Activists’ bid to force uranium-mine cleanup fails

DENVER – Environmentalists failed in their attempt Wednesday to force the cleanup of several long-dormant uranium mines on the Western Slope.

Decades ago, Colorado’s uranium belt north of Dove Creek and west of Telluride provided high-paying jobs and much of the fuel for the country’s early nuclear-weapons arsenal. But the mines have been mostly shuttered since the early 1980s, with only brief production from a few mines from 2004 to 2006.Activists at the Information Network for Responsible Mining say it’s time to clean them. They targeted two companies – Cotter Corp. and Energy Fuels – to ask state mining regulators to deny them permission to put their mines on a five-year inactive status.But the Mined Land Reclamation Board voted 4-2 Wednesday to allow the companies to go on inactive status, which means they will not have to commence cleanup.Jeff Parsons, a lawyer for INFORM, argued that state law says “in no case” should a mine be allowed to sit dormant for more than 10 years before it has to lose its permit and begin cleanup. Cotter owns four mines that have not produced ore since about 1981, company officials testified Wednesday.“The fact that they’ve been given this exceedingly generous 30-year gap needs to end,” Parsons said.

Parsons argued that state mining regulators have been getting it wrong for decades by letting mining companies maintain their permits even though they aren’t producing ore.

Members of the mining board conceded that Parsons might have a point, but they didn’t want to revoke permits that the state had granted and has honored for years.

“I think to retroactively go back and pull the rug out would be very damaging to their people,” said Tom Brubaker, a member of the mining board.

INFORM now has the option to sue the mining board, but Parsons said it’s too early to say if his group will go to court.

A federal judge’s order has blocked all uranium mining in Southwest Colorado since 2011, when he found the government didn’t properly study the environmental effects of leasing public lands to uranium companies.INFORM pressured state mining regulators to tell uranium companies that they need to put their mines on inactive status, known as temporary cessation, because mining hasn’t occurred for more than a year.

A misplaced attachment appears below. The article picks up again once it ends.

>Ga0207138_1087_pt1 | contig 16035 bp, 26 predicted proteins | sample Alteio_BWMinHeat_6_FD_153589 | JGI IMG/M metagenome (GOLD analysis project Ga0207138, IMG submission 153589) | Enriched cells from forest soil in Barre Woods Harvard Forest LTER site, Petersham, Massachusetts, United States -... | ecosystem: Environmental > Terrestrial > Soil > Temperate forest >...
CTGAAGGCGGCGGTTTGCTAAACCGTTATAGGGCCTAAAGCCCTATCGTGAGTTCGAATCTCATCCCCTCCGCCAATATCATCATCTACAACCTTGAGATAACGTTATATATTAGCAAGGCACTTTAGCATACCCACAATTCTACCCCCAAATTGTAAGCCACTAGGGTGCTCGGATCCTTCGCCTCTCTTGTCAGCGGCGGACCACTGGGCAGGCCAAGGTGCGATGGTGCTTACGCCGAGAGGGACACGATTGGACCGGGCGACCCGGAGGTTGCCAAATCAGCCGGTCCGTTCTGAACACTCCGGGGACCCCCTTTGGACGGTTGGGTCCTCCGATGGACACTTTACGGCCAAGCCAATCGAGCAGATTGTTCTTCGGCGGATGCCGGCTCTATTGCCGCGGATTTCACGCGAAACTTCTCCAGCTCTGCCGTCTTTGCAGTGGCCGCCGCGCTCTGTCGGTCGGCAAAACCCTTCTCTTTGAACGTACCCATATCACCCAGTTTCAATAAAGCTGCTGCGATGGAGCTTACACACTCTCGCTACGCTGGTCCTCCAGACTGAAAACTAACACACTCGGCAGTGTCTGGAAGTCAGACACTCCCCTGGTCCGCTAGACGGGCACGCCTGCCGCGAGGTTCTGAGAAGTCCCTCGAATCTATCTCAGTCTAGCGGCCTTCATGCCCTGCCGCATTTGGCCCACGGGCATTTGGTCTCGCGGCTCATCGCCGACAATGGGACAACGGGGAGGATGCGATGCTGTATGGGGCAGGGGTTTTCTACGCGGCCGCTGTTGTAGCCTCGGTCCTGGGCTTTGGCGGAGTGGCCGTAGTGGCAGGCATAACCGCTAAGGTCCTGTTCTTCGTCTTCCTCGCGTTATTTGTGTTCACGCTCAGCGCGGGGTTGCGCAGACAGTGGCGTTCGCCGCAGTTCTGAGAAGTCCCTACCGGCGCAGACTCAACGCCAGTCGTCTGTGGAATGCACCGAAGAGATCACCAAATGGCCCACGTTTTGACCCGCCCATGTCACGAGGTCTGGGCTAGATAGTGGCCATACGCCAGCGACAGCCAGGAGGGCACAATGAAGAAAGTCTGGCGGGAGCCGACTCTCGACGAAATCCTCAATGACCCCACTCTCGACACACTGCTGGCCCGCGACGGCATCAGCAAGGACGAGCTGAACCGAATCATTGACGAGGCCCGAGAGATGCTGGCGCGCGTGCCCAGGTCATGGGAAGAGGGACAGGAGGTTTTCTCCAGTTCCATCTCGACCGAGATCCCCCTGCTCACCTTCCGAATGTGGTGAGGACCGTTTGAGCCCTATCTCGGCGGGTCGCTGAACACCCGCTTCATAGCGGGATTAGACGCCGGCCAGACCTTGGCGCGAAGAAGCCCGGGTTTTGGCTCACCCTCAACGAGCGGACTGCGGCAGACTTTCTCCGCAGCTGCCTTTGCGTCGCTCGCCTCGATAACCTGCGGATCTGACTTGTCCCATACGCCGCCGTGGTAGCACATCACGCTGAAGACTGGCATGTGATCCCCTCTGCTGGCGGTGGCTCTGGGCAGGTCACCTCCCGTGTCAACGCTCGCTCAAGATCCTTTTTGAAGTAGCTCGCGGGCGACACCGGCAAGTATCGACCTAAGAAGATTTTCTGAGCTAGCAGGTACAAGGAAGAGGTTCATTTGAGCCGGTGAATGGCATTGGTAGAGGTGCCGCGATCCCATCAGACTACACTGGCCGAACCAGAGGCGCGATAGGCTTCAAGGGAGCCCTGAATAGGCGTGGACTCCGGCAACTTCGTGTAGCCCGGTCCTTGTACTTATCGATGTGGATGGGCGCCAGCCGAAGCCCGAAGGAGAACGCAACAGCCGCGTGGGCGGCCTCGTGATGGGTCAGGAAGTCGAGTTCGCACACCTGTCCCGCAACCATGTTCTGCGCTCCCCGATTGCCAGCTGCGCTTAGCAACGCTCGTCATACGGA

INFORM then asked the mining board to deny the temporary cessation permits for Cotter and backdate them for Energy Fuels, which would have the effect of forcing the mines to begin cleanup sooner.

Piles of uranium waste rock outside some of the mines threaten to pollute nearby water sources, INFORM activists say.

But Cotter officials said they keep the mines clean.“Cotter is on board and committed to doing reclamation on each of these properties,” said Glen Williams, the company’s vice president of production.Cotter last produced from two of the mines in 2006, pulling around $13 million worth of ore from them, Williams said.

However, even without the federal judge’s injunction on mining, Cotter would not be mining right now, he said.“I doubt that we would be with the price where it is right now. It’s forecast to go up in the next two or three years,” Williams said.

Cotter owns half a dozen mines in Southwest Colorado. Energy Fuels has been buying up mines around the Colorado Plateau. The company wants to build a new uranium mill in the Paradox Valley, although last year it bought a mill in Utah to process its ore.On Tuesday, INFORM filed similar protests against Gold Eagle, a small mining company owned by state Rep. Don Coram, R-Montrose. Coram’s mines will be the subject of a Mined Land Reclamation Board hearing as soon as May.

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